"Today, I am very happy that QLC was there, across the street from the Morgentaler Clinic on that day in March 2014 where I was going to abort Monalissa. If I hadn’t met them, without a doubt I would have lost my child." 
If you would like to donate towards their court costs, please click here


Tuesday, March 10, 2015

Abortion Decline? Not!

This is what I thought. The number of abortions aren't really down, as many pro-lifers claim, they are simply being changed from surgical abortions to chemical abortions. And that makes abortion truly hidden, as women take pills and abort at home with no visit to a clinic.

Friday, March 6, 2015

Bullying the Same Sex Agenda

Cheers for the Alabama Supreme Court that said the federal court does not have the right to overturn state law. When 61% of the state's citizens poll that they wish to keep the traditional definition of marriage, no court should have the right to overturn the wishes of the majority.

My daughter shared with me some time ago that she was perplexed by this whole same sex marriage issue. As a mathematician, she is extremely logical and she saw this as a move to redefine something that was already in existence. One does not get to "redefine" something that is already the case.

Simple when you put it like that, isn't it? And the Alabama Court said as much.
To all of this, proponents of same-sex marriage often retort that there is no reason both the traditional definition and the new definition of marriage cannot coexist. On one level, that argument makes the erroneous assumption that the two definitions are not making different claims as to why marriage exists. On another level, it simply assumes that the definitions are not mutually exclusive. 
Redefining marriage by definition implies that the traditional definition is inaccurate. In point of fact, we are concerned here with two different, mutually exclusive definitions. One that marriage is only between a man and a woman, and one that does not include this limitation. Both definitions cannot be true at the same time. Insisting that the law must legitimize one definition necessarily delegitimizes the other.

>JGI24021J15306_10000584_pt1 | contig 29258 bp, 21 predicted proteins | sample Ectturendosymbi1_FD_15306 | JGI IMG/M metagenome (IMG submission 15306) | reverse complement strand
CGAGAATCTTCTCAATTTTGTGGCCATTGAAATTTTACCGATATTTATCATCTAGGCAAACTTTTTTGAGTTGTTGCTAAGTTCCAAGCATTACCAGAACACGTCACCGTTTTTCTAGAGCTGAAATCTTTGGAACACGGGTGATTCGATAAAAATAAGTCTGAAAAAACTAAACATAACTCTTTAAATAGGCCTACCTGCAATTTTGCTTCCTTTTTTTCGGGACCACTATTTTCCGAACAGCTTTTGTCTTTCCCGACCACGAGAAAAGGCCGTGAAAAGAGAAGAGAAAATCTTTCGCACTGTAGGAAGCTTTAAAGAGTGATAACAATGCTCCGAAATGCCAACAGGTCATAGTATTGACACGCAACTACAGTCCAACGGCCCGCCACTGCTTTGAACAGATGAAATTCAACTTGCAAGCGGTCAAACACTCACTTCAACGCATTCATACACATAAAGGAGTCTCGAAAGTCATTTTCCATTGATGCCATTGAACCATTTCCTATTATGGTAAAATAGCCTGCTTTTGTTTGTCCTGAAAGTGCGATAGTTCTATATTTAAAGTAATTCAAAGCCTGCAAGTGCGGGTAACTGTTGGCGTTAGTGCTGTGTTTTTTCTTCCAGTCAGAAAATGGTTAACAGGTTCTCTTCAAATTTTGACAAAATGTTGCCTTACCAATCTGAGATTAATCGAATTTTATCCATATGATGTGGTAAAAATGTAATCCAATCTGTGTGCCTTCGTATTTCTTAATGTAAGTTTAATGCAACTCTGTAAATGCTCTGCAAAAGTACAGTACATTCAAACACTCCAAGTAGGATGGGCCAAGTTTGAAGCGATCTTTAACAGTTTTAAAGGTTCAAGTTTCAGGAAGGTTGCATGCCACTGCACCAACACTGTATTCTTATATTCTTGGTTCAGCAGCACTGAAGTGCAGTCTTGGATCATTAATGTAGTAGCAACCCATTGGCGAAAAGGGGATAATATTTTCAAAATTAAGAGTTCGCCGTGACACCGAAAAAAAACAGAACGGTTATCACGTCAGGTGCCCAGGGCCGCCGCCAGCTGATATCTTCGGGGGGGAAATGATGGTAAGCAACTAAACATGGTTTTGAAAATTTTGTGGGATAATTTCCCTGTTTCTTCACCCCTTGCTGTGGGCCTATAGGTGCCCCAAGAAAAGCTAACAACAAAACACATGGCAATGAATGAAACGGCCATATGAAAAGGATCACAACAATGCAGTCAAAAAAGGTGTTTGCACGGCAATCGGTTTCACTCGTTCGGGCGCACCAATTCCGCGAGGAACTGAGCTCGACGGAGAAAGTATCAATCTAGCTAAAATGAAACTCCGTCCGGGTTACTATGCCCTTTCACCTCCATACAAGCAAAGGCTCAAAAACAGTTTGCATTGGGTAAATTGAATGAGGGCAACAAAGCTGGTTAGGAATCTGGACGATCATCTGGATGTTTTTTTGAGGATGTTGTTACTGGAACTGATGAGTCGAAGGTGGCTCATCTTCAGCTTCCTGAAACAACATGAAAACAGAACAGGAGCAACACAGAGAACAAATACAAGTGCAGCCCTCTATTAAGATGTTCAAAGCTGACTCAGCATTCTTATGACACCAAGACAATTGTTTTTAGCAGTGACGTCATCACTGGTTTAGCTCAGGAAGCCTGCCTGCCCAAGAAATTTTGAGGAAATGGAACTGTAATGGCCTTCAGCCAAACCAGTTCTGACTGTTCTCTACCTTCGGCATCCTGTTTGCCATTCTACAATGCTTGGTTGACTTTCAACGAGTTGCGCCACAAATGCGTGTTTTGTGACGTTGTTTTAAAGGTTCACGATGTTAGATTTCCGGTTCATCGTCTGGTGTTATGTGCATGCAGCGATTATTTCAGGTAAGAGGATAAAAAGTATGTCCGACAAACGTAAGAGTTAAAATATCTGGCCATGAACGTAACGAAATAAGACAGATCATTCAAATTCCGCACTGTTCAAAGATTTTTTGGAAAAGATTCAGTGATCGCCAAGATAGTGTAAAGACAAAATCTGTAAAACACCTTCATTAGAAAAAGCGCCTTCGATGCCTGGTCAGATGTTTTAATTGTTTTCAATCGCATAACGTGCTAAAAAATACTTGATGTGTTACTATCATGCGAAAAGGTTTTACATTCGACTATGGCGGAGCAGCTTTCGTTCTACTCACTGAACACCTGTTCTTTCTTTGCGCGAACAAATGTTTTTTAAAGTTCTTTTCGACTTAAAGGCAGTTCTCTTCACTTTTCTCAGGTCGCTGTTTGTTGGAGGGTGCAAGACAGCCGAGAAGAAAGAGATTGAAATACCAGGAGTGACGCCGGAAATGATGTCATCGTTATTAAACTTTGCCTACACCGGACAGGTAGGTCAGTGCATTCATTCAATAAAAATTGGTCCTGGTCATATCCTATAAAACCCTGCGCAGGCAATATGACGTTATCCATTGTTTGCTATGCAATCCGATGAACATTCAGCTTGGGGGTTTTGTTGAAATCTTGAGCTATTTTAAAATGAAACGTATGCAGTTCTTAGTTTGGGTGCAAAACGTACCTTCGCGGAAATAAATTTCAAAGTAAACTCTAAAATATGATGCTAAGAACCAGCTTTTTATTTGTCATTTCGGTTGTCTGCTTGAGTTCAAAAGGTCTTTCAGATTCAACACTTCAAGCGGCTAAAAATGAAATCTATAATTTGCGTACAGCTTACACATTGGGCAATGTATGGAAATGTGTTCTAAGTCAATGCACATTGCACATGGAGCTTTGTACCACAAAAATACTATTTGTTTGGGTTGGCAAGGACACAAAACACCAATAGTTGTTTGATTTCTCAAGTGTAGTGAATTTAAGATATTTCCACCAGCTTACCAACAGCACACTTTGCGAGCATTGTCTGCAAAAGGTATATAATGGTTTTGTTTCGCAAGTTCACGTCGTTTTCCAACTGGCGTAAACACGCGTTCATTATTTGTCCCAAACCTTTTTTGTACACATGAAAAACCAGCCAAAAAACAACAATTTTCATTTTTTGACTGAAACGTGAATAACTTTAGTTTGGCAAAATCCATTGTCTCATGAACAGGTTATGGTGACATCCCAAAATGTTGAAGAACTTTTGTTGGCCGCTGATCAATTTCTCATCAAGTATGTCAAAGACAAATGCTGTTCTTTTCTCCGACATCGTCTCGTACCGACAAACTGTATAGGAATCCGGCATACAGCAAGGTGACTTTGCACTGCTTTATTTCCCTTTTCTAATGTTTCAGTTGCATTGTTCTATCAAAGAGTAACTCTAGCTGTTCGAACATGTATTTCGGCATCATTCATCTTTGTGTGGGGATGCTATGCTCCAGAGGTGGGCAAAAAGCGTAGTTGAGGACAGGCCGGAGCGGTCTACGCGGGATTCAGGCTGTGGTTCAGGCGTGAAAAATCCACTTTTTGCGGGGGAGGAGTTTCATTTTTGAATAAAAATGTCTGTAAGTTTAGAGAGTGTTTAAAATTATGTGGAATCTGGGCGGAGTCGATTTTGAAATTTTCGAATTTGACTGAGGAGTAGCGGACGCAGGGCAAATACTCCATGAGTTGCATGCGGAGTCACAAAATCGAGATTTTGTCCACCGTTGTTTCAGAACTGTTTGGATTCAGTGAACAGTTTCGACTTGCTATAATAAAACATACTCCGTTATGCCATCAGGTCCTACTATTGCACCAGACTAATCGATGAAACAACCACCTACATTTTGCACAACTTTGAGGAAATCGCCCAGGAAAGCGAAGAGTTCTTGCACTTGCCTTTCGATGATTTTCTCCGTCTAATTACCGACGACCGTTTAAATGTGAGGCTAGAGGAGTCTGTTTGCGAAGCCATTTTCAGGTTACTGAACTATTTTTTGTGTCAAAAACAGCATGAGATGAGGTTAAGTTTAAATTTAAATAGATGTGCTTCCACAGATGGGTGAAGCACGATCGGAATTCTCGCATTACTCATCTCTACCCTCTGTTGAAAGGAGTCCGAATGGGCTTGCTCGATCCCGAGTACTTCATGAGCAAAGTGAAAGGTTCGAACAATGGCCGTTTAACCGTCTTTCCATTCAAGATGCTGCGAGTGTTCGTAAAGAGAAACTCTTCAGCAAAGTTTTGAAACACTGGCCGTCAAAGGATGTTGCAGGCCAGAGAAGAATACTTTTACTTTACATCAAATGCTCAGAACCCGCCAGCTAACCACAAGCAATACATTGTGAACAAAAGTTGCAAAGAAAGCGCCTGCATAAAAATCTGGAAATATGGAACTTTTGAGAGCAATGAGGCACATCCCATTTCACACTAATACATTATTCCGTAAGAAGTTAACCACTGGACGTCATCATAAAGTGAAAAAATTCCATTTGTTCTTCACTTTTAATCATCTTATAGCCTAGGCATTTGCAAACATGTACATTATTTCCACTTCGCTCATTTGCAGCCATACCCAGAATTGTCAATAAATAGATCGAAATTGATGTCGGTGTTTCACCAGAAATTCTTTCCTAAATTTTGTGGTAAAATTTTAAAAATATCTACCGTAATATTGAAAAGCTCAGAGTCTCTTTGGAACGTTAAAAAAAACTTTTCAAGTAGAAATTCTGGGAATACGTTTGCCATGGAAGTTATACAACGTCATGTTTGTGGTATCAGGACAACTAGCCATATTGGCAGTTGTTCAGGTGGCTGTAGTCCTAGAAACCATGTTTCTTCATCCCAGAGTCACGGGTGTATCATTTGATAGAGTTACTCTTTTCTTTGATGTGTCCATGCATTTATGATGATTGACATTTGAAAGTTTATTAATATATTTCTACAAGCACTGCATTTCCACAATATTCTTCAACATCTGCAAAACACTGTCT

Advocates for gay rights and same-sex marriage are the new bullies in the schoolyard. And one does not stop bully behaviour by caving in to it and appeasing the bully. They always need to be told their behaviour will not be tolerated.

Unfortunately my country Canada always gives in to bullies. This is one reason why I like the US so much; Americans seem to have a backbone that we lack here in the north.

Tuesday, March 3, 2015

"Never again"


Comparisons have been made: Obama appears like Neville Chamberlain of Britain during WWII;  Netanyahu is compared to Churchill.
Some Democrats are livid over this speech; Nancy Pelosi for one.
But what keeps coming to me is that those who object do not really seem to take seriously the threat of a nuclear Iran. Compared to that, ISIS is nothing. As Netanyahu said, ISIS and Iran have the same goal in mind: world domination. They are at odds who will lead that. ISIS conquers with knives and beheadings; Iran will get nukes and blow everyone up.
Pretty darn obvious to me. Listen to the man. This feels like 1937. People didn't listen then either.
Elie Wiesel was in the Congress to hear Netanyahu. This is a Jewish man who survived the holocaust, was a professor of history and political activist, author of 57 books including "Night" an autobiographical account of his time in the concentration camps, and won the Nobel Peace Prize in 1996 for his writings. For him, Netanyahu said "never again".